+Justin Gilbert, CB, Oklahoma State (1)*

-The 6-foot, 202-pound Gilbert posted the fastest 40-yard dash (4.37 seconds) and put up some of the most reps on the 225-pound bench press (20) among cornerbacks who participated in those events at the scouting combine in Indianapolis in February. He was a Second-Team All-American and First-Team All-Big 12 selection as a senior in 2013, when Oklahoma State went 10-3 and appeared in the Cotton Bowl. He was tied for third in the country with seven interceptions, two of which he returned for touchdowns.

According to NFL.com, Gilbert is a top 15 pick in the draft. The Saints will pick 27th if they keep the first-round selection they have.

Calvin Pryor

Calvin Pryor

+Calvin Pryor, S, Louisville (1)*

-The 5-foot-11, 207-pound Pryor attracted round one projections after amassing 69 tackles (5.5 behind the line of scrimmage), three interceptions and two forced fumbles in 2013, good enough to land him on the All-American Athletic Conference’s First Team, according to CBSSports.com’s draft profile of him.

He anticipates plays well and has explosive closing speed, but he might be “almost too physical in an era in which heavy hitters often draw penalty flags,” CBSSports.com said in its evaluation of Pryor, who the site compared to the Giants’ Antrel Rolle.

+Marqise Lee, WR, Southern California (1)*

-The 6-foot, 192-pound Lee caught 118 passes for 1,721 yards and 14 touchdowns as a sophomore in 2012 and won the Biletnikoff Award for best receiver in the nation. His quarterback was Matt Barkley.

But his numbers were significantly less impressive his junior year with the Trojans: 57 grabs, 791 yards and four scores during a campaign in which coach Lane Kiffin was fired after five games.

Lee blamed his drop in production on leg injuries that kept him out of three games. “I didn’t have my full on season from that end,” he had said to the program Pro Football Talk Live.

He has also mentioned the battle for starting quarterback at the beginning of the 2013 campaign between Cody Kessler (who won) and Max Wittek (the backup) as a negative factor.

+Dee Ford, pass rusher, Auburn (1-2)**

-The 6-foot-2, 240-pound Ford became a starter at defensive end for Auburn in 2012, but it was in 2013 that he established himself as a star for the Tigers. He posted 12.5 tackles behind the line of scrimmage last year, 8.5 of which were quarterback sacks, in the process bagging First-Team All-SEC honors from the Associated Press and coaches.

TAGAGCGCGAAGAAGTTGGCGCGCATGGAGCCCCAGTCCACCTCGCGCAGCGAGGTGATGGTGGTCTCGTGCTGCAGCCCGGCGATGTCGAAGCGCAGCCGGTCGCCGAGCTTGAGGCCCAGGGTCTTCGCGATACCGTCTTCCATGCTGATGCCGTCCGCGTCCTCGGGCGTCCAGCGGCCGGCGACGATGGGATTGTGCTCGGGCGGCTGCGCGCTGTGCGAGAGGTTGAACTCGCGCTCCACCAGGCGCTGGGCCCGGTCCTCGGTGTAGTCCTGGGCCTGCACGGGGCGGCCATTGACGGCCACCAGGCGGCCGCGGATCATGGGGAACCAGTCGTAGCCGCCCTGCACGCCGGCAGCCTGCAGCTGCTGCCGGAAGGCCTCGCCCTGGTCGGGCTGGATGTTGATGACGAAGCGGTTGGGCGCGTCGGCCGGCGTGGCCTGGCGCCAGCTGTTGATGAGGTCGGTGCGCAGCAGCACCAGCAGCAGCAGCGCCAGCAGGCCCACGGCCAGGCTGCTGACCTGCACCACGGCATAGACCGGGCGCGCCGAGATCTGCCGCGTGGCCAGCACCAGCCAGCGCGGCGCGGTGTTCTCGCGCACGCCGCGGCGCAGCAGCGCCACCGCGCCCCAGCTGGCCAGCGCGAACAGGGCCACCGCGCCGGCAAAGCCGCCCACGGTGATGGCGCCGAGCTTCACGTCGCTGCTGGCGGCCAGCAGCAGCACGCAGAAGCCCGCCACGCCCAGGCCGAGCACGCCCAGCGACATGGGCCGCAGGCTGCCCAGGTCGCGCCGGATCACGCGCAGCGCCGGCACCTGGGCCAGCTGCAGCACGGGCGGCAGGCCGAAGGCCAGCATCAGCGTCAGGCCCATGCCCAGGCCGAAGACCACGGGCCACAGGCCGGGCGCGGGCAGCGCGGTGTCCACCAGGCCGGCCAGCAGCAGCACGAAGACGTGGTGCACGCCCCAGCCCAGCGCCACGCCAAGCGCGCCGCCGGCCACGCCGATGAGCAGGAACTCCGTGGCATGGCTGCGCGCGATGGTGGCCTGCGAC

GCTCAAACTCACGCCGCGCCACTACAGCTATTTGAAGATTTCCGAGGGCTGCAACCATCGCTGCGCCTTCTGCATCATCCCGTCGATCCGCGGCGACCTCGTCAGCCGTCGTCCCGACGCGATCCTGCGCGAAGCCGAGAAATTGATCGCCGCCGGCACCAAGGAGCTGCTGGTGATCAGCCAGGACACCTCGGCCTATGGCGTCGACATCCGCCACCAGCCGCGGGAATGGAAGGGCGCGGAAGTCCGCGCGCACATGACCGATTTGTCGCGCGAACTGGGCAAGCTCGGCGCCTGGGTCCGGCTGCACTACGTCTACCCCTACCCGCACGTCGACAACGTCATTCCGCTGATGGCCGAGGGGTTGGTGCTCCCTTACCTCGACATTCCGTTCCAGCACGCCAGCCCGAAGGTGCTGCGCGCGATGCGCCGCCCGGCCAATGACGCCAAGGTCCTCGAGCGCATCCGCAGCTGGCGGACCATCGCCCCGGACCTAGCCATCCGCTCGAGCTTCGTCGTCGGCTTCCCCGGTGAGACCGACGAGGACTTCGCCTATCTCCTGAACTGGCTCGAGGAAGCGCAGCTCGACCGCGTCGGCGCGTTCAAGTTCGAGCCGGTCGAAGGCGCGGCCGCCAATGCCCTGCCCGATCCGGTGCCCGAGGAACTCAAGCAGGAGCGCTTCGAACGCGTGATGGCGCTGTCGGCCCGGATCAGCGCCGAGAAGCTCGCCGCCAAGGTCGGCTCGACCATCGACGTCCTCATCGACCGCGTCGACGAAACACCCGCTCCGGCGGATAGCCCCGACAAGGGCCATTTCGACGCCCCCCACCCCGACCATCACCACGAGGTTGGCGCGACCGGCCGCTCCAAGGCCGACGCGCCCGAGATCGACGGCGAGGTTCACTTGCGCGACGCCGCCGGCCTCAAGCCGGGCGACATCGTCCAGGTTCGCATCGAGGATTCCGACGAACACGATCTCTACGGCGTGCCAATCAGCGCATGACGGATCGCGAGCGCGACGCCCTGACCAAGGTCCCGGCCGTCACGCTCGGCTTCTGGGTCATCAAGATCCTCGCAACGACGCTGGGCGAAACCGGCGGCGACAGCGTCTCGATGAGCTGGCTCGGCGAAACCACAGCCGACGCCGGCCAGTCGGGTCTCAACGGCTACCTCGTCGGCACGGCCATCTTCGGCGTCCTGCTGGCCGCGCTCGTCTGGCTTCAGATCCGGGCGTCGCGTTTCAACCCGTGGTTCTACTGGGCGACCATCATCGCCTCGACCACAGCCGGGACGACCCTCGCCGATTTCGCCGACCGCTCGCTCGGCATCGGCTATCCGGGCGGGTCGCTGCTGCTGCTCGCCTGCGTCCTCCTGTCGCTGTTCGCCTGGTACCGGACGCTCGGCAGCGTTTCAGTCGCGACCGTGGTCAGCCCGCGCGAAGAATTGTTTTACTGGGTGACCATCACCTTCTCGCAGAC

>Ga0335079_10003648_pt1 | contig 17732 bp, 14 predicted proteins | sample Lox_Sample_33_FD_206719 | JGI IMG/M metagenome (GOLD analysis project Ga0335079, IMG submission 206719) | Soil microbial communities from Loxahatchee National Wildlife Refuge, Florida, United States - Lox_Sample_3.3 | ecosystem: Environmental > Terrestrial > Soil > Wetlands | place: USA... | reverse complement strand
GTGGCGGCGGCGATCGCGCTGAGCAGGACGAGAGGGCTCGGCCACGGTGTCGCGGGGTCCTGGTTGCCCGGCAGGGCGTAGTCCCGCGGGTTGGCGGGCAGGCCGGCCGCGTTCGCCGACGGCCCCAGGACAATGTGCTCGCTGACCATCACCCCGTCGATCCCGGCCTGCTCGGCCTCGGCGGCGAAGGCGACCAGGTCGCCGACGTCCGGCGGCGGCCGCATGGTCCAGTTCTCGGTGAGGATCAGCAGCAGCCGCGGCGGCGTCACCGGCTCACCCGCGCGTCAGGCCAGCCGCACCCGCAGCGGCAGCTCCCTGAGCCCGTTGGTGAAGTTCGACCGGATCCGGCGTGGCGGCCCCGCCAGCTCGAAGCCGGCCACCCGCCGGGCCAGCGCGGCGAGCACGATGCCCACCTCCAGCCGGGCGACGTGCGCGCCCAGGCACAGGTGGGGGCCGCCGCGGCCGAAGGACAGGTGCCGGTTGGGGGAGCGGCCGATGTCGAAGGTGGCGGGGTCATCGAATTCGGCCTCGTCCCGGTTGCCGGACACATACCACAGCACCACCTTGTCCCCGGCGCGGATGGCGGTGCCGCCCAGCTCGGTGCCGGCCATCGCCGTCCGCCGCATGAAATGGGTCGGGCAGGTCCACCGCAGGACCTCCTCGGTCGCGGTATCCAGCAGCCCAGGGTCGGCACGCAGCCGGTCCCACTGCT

Pundits expect Ford would play outside linebacker in the pros.

The Saints have good pass rushers in defensive end Cameron Jordan (12.5 sacks in 2013 and a Pro Bowl appearance) and outside linebacker Junior Galette (12 sacks last year). Other solid defensive linemen on the roster are Glenn Foster and Akiem Hicks.

New Orleans’ pass-rushing depth should be helped with the expected return of outside linebacker Victor Butler, who missed the 2013 season with a knee injury.

However, 2014 is the last season in Butler’s two-year deal. Another outside linebacker, Parys Haralson, is also only under contract through 2014.

+Jimmie Ward, S, Northern Illinois (1-2)**

-The 5-foot-11, 193-pound Ward proved to be a sound hitter in 2013, leading his team in tackles with 92 (62 of which were solo). He also showed he was a ball hawk, picking off seven passes and breaking up 10 throws en route to a Jim Thorpe Award semifinalist nod.

Some have said his height is less than ideal.

The Saints have recently invested heavily in the position of safety. Jairus Byrd in March was signed to a free-agent contract worth up to $54 million ($28 million of which is guaranteed) over six years. The Saints chose safety Kenny Vaccaro in the first-round of the 2013 draft, and this offseason they signed restricted free-agent safety Rafael Bush to a two-year deal with a maximum value of about $4.5 million.

+Bradley Roby, CB, Ohio State (1-2)*

The 5-foot-11, 194-pound Roby dazzled at the combine by clocking a 40-yard dash of 4.39 seconds, one of the fastest among players at his position group. He had 70 tackles, 13 pass breakups and three interceptions in 11 starts in 2013, scoring touchdowns off a blocked punt and a 63-yard pickoff return before missing Ohio State’s defeat to Clemson in the Orange Bowl with a knee bone bruise.

Roby will be surrounded with questions about his character wherever he’s selected. He was arrested in July 2013 after a fight outside a bar in Bloomington, Ind., in a case that was ultimately dismissed but resulted in his suspension for Ohio State’s season opener. Then, on Tuesday, he pleaded guilty in Columbus, Ohio, to physical control of a motor vehicle while under the influence of drugs or alcohol after an arrest several days earlier.

The court gave him a jail sentence of about six months but suspended it on the condition that he take a three-day driver intervention program, according to the Columbus Dispatch.

Demarcus Lawrence

Demarcus Lawrence

+Demarcus Lawrence, DE, Boise State (1-2)*

-The 6-foot-3, 251-pound Lawrence has drawn late first- to second-round draft projections after leading the Mountain West conference with 10.5 sacks and 20.5 tackles behind the line of scrimmage in 2013. He is relatively quick for a defensive end, having clocked a 4.8-second 40-yard dash at the scouting combine and another one of 4.69 seconds in another workout, per CBSSports.com.